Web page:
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Maria Polinsky


Maria Polinsky

Harvard University

Research Interests: Language universals and their explanation, comparative syntactic theory, the expression of information structure in natural language, incomplete acquisition (heritage languages), Austronesian languages (esp. Malagasy, Maori), languages of the Caucasus (esp. Tsez, Kabardian).

My work is at the intersection of theoretical syntax and study of cross-linguistic variation in sentence structure. I am interested in the ways linguistic theory can be used as a roadmap for understanding how people process language and for obtaining meaningful results that feed back into theory. Language-wise, I specialize in Austronesian and languages of the Caucasus. I also have a particular interest in heritage languages which are strikingly similar to each other, regardless of the input (baseline) language. It is important to understand why they share so many grammatical similarities with each other. In terms of linguistic phenomena, I am particularly interested in long-distance dependencies, case assignment, and control/raising.



  • Forum Lecture by Maria Polinsky & Reception

    Friday, July 31, 2015 -
    6:00pm to 10:00pm

    Look before you leap

    Forum Lecture by Maria Polinsky, at the Charles M. Harper Center, room 104, at 6pm. Reception to follow at 7:30pm at the Smart Museum, on 5550 S. Greenwood Ave..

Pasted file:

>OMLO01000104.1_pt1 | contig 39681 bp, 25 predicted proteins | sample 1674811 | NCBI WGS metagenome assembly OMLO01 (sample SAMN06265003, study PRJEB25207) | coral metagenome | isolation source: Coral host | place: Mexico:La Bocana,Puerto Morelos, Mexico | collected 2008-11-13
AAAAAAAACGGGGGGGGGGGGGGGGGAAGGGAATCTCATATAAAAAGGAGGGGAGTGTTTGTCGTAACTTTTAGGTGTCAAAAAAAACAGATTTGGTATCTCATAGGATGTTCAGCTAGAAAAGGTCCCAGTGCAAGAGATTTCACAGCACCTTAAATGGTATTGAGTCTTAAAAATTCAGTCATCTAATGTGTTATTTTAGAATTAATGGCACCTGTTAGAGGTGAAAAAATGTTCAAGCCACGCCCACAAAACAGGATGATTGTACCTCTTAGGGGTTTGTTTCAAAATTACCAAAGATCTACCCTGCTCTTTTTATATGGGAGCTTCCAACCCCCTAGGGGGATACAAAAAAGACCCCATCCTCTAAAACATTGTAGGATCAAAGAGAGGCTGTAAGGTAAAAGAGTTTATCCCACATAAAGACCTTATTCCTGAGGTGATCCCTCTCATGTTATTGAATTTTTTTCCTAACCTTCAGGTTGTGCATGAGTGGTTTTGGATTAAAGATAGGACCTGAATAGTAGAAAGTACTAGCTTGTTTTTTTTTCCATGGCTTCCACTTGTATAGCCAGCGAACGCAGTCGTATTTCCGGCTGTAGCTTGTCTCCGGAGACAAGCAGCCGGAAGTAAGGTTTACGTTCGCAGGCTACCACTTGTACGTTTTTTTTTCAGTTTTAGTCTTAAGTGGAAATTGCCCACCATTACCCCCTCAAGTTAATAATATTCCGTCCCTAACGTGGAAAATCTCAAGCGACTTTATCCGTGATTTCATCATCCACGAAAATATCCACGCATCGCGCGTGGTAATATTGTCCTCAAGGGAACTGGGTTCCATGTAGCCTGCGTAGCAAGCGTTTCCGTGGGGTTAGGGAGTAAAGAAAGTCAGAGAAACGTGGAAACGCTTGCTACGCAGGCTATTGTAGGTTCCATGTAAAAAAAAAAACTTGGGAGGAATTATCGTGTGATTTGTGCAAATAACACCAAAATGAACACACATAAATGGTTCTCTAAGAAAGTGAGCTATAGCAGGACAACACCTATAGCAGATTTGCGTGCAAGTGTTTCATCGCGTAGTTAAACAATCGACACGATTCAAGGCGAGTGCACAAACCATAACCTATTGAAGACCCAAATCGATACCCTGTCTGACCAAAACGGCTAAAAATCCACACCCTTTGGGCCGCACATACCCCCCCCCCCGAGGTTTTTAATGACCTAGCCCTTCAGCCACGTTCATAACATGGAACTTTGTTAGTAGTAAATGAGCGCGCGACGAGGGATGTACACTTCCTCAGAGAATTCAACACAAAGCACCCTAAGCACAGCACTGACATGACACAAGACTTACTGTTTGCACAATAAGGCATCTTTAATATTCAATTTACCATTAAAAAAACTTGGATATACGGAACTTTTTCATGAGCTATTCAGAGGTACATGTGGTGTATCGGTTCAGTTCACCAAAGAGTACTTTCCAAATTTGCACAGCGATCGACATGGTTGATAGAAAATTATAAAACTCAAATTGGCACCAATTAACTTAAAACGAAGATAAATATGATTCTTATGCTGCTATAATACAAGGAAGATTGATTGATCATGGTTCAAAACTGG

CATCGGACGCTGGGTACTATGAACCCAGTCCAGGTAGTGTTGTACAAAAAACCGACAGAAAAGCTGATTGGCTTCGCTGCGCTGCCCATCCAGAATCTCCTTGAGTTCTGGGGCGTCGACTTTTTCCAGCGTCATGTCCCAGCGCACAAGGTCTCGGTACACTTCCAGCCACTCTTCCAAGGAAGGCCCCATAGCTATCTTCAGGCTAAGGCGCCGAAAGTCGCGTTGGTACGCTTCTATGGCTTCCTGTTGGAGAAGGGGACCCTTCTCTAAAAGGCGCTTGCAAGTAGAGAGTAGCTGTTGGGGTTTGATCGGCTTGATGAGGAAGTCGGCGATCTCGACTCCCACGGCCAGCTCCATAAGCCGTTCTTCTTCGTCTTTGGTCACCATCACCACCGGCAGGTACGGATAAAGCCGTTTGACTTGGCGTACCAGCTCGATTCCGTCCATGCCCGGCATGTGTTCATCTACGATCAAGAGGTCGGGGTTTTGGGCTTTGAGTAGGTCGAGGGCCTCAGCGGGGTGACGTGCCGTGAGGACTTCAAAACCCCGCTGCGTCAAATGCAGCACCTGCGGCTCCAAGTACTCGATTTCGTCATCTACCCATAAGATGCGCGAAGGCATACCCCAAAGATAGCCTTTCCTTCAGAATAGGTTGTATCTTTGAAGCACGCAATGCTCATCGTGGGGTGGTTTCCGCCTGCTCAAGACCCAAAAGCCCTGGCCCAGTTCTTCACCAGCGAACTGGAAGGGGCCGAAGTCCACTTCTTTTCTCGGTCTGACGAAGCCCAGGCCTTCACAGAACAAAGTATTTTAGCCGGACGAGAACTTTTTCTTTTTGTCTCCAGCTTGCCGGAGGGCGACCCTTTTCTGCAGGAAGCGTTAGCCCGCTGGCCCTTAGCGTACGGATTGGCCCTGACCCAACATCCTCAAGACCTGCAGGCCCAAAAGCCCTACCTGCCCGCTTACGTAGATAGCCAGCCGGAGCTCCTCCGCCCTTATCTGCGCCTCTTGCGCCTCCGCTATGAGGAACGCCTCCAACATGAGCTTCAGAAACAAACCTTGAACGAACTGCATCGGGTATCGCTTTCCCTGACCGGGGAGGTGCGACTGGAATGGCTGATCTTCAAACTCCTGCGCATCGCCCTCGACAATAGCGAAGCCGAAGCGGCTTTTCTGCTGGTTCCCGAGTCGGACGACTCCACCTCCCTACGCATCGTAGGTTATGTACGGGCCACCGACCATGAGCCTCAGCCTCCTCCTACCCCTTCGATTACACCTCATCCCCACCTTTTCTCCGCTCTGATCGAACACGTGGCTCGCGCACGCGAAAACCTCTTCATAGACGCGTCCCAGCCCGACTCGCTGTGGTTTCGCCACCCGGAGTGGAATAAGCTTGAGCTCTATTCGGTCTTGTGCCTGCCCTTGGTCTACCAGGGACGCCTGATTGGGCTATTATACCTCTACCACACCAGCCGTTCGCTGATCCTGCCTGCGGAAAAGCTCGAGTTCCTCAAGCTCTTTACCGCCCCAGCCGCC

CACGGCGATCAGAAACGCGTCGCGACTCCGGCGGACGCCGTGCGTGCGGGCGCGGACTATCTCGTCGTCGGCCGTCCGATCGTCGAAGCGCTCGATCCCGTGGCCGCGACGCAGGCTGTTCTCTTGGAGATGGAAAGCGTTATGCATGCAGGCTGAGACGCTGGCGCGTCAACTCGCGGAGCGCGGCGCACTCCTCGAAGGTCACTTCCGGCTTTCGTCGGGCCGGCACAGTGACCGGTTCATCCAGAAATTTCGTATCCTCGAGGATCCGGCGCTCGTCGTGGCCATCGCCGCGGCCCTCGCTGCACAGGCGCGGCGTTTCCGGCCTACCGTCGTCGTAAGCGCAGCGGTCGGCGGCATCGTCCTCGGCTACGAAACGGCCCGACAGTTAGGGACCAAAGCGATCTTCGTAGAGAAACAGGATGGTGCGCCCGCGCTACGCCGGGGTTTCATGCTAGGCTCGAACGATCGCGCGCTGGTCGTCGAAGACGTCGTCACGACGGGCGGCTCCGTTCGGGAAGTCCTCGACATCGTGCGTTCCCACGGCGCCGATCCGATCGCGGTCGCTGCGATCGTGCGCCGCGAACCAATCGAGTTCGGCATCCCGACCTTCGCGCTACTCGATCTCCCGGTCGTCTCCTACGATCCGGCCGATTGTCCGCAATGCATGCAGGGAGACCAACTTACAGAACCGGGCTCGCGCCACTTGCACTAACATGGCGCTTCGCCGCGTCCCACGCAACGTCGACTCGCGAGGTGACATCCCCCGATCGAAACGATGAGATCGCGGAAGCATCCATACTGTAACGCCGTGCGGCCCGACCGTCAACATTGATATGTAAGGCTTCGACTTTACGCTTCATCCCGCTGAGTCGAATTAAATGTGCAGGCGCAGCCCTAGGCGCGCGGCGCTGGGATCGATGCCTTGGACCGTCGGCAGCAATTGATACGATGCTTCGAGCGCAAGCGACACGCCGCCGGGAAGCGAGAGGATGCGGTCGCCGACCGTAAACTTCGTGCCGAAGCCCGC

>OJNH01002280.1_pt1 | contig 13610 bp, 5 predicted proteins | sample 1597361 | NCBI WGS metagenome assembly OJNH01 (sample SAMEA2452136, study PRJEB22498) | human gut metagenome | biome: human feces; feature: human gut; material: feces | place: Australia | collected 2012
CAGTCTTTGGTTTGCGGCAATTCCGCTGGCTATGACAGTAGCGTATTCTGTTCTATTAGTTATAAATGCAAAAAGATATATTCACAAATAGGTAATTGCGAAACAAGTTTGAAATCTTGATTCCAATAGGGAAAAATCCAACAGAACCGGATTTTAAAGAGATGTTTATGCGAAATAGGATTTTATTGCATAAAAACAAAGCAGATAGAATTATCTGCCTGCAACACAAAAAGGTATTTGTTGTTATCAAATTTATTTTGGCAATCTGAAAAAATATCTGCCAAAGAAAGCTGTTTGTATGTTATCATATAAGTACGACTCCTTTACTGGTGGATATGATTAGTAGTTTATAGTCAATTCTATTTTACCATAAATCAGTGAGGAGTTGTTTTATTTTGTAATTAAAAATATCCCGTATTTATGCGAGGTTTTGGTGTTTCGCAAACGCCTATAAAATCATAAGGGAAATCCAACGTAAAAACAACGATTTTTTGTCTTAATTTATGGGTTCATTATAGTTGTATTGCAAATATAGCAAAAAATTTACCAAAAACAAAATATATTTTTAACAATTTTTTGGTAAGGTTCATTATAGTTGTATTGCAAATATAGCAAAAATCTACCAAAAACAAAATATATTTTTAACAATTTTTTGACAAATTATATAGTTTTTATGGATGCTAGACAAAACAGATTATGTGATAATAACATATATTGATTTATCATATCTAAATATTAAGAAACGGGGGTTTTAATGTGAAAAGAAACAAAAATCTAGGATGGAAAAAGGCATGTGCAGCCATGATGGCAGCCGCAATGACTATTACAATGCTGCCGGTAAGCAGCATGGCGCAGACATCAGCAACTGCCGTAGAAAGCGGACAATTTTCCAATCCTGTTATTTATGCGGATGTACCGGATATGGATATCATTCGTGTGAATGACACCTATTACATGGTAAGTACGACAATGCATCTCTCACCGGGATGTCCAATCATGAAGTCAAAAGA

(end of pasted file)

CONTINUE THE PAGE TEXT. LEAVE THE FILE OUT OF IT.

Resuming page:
Experimental work is now pervasive in linguistics, as a glance at any recent LSA Meeting Program will demonstrate. In my own research, I try to combine theory with basic experimental work; the present talk will draw on my experiences in this area to discuss and evaluate those contexts in which experimental work can, in my opinion, be truly useful, versus those contexts where I believe such work it does not move the field forward. In thinking about experiments, it is important to draw a line between confirmatory studies, which help us choose one theory over another, and exploratory studies, which are needed to establish a general idea of the empirical landscape — before a solid theory is built. Formal experiments are well suited to the needs of confirmatory studies, which test competing theories, but it is less clear whether such experiments are fit for exploratory work. In the context of confirmatory studies, successful experimental work should be driven by theoretical questions. Worthwhile experiments build on theoretical knowledge and feed back into existing linguistic theories, forcing us to revisit familiar concepts and develop new theoretical principles. This unsurprising conclusion also suggests an important corollary: that we may get the best overall results by working in teams. A successful team needs a theoretical linguist, an empirical expert who controls the subtleties of the language under investigation, and a good experimental linguist. Building on this premise, this talk concludes by considering a number of readily available opportunities for team building, including dissertation committees, community involvement, cross-disciplinary projects, and international collaborations.